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The turmoil in the markets may make an unwelcome encore appearance in the fall. Yes, there's a chance that cases of the coronavirus will again start to rise as outside temperatures drop.
While there's no way of knowing now if this will happen for sure, viral respiratory diseases like the coronavirus, such as the flu, tend to follow seasonal patterns.
That's why "flu season" is synonymous with fall and winter.
The good news here is that if true, the arrival of spring in the northern hemisphere could help arrest the further spread of COVID-19.
That would help limit the damage to the economy and the stock market in the near term.
But it also means a resurgence of the coronavirus is likely to strike in the latter months of the year. And that would trigger another stock market crash.
We've already seen substantial economic damage, starting with the disruption to the global supply chain in China. The travel industry is getting slammed. And as more consumers - and workers - stay home, the impact will affect nearly every U.S. business.
That's why stocks are getting hammered.
Even if the coronavirus subsides over the summer, the economic damage will have the economy on its heels for much of 2020 - if it doesn't tip it into a full-blown recession.
Now imagine the impact of a second round of the coronavirus on the economy and the markets.
This doesn't mean you should panic. But investors need to bear in mind that this crisis could play out in stages over an extended period. You can't let down your guard.
So how likely is it that we'll see a return of the coronavirus in the fall?
Here's what the experts are saying...
Why the Coronavirus Could Turn Out to Be Seasonal
The Centers for Disease Control is among those expecting the coronavirus to slow with the arrival of warmer weather.
"Other viral respiratory diseases are seasonal, including influenza and therefore in many viral respiratory diseases we do see a decrease in disease in spring and summer," Dr. Nancy Messonnier, director of the CDC's National Center for Immunization and Respiratory Diseases, said on a conference call on Feb. 25. "And so we can certainly be optimistic that this disease will follow suit."
Multiple factors play into this seasonality:
- Cold air causes irritation in the nasal passages, making people more susceptible to viral infections.
- People spend more time indoors in close proximity in the colder months.
- Respiratory viruses tend to spread in droplets in the air. Cold and dry air allows a virus to survive longer, giving it a better chance of infecting another victim.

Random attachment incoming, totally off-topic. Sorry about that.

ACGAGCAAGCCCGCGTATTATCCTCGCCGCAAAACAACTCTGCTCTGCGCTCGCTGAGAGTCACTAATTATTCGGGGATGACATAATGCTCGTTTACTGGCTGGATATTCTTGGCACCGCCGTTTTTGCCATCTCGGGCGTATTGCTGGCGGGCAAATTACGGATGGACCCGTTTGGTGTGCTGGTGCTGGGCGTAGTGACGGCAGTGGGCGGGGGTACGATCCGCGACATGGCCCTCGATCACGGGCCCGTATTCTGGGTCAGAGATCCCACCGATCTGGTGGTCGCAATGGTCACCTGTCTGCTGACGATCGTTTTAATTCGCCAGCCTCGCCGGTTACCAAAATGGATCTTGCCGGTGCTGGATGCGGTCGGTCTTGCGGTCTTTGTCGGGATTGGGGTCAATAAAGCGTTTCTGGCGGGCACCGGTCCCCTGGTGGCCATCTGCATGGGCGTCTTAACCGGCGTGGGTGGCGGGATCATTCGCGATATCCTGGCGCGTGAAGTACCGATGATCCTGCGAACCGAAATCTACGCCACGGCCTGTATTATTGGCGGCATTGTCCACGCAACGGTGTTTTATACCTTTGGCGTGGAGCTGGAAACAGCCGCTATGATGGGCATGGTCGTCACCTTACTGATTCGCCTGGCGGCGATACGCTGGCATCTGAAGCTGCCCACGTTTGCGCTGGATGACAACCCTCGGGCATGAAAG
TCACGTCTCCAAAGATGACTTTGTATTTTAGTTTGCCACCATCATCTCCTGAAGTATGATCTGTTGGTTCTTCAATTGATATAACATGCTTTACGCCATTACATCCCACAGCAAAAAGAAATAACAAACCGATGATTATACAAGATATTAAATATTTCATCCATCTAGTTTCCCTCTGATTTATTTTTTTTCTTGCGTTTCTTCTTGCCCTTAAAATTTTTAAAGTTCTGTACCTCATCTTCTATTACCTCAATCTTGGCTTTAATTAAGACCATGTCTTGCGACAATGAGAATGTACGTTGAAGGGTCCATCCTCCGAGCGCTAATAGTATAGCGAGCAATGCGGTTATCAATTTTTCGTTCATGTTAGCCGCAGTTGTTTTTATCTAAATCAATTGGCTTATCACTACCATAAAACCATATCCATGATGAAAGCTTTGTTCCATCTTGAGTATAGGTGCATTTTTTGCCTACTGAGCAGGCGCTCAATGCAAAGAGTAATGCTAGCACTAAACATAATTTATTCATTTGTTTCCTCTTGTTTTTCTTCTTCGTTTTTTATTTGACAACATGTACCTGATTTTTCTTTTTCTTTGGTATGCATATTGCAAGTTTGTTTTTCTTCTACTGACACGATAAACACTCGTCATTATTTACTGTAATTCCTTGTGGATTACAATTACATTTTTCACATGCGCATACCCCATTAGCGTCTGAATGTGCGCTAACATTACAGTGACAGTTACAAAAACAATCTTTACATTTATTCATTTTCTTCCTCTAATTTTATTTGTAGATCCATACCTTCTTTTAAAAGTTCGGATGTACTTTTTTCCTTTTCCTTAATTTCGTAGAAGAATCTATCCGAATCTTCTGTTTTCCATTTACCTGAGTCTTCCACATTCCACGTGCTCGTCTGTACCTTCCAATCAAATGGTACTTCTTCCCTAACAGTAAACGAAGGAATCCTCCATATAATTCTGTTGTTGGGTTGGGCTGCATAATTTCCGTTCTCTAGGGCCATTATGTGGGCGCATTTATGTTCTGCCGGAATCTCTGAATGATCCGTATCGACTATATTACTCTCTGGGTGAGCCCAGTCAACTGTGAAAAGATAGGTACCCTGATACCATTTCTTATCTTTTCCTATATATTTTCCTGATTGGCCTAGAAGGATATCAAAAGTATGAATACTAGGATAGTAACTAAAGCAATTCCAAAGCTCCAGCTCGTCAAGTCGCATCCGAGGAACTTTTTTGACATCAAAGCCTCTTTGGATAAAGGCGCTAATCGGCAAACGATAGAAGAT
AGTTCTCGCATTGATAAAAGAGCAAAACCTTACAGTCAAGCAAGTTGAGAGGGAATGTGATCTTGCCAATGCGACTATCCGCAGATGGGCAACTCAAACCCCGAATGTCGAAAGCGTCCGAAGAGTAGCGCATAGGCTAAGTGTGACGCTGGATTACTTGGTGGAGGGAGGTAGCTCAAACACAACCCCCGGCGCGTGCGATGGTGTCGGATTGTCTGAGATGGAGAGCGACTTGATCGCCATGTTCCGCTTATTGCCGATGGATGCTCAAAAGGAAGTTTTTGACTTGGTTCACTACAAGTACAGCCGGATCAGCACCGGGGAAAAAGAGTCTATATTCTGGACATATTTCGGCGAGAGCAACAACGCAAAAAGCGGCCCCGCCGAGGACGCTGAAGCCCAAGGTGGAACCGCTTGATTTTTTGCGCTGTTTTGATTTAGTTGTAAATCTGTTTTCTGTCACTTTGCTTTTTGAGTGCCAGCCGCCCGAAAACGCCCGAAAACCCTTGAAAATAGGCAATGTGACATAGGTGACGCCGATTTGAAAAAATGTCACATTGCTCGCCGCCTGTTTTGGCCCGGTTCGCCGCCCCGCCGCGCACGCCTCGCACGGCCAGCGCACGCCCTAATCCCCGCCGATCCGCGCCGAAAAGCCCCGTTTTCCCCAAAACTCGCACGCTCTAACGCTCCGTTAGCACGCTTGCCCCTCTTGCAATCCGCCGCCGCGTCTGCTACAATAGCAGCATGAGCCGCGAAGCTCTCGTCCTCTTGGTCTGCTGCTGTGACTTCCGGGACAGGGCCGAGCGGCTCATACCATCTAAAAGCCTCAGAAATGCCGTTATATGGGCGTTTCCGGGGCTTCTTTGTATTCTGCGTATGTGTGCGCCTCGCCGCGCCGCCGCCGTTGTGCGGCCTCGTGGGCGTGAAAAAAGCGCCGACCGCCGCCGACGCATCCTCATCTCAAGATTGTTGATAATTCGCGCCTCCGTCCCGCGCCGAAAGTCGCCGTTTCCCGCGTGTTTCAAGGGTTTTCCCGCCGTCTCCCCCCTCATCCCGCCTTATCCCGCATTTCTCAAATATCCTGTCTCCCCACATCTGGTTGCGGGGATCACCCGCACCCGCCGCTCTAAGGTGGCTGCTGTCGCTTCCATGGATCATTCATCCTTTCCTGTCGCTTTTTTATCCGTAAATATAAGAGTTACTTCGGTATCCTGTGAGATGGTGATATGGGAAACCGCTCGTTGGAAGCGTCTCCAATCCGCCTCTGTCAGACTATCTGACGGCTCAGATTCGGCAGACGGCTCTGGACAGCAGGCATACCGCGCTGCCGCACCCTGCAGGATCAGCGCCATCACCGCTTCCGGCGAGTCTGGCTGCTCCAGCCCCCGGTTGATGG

This doesn't mean people can't get infected in warmer weather, just that it's much less likely.
Paul Hunter, an infectious disease expert at Britain's University of East Anglia, echoes the CDC hope that the coronavirus will decline during the summer months.
"Whether it comes back again is a moot question," Hunter told Reuters. "It would not surprise me if it largely disappeared in summer only to reappear again in the winter."
Two coronaviruses closely related to COVID-19 - severe acute respiratory syndrome (SARS) and Middle-Eastern respiratory syndrome (MERS) - are known to spread significantly faster in colder weather. One study found that SARS spread 18 times faster in cold weather than in warmer weather.
A rebound of a pandemic virus would not be unprecedented.
One of the worst respiratory virus pandemics in history, the Spanish flu of 1918, actually hit in three distinct waves.
The first wave, which hit the late winter of 1918, was not nearly as severe as the second wave, which hit in the fall of that year. A third wave struck in the winter and spring of 1919.
By the time it ended, the Spanish flu had infected a third of the world's population, killed more than 50 million people, and sliced 5% from the global economy.
That doesn't mean the coronavirus will get that bad; we have far better ways of fighting such diseases today.
But it doesn't take much to stoke public fears that affect consumer behavior - and the markets.
So here's what investors can do to cope with the market gyrations both now and down the road should the coronavirus strike again in the fall...
How to Prevail in a Coronavirus Market
About the Author
David Zeiler, Associate Editor for Money Morning at Money Map Press, has been a journalist for more than 35 years, including 18 spent at The Baltimore Sun. He has worked as a writer, editor, and page designer at different times in his career. He's interviewed a number of well-known personalities - ranging from punk rock icon Joey Ramone to Apple Inc. co-founder Steve Wozniak.
Over the course of his journalistic career, Dave has covered many diverse subjects. Since arriving at Money Morning in 2011, he has focused primarily on technology. He's an expert on both Apple and cryptocurrencies. He started writing about Apple for The Sun in the mid-1990s, and had an Apple blog on The Sun's web site from 2007-2009. Dave's been writing about Bitcoin since 2011 - long before most people had even heard of it. He even mined it for a short time.
Dave has a BA in English and Mass Communications from Loyola University Maryland.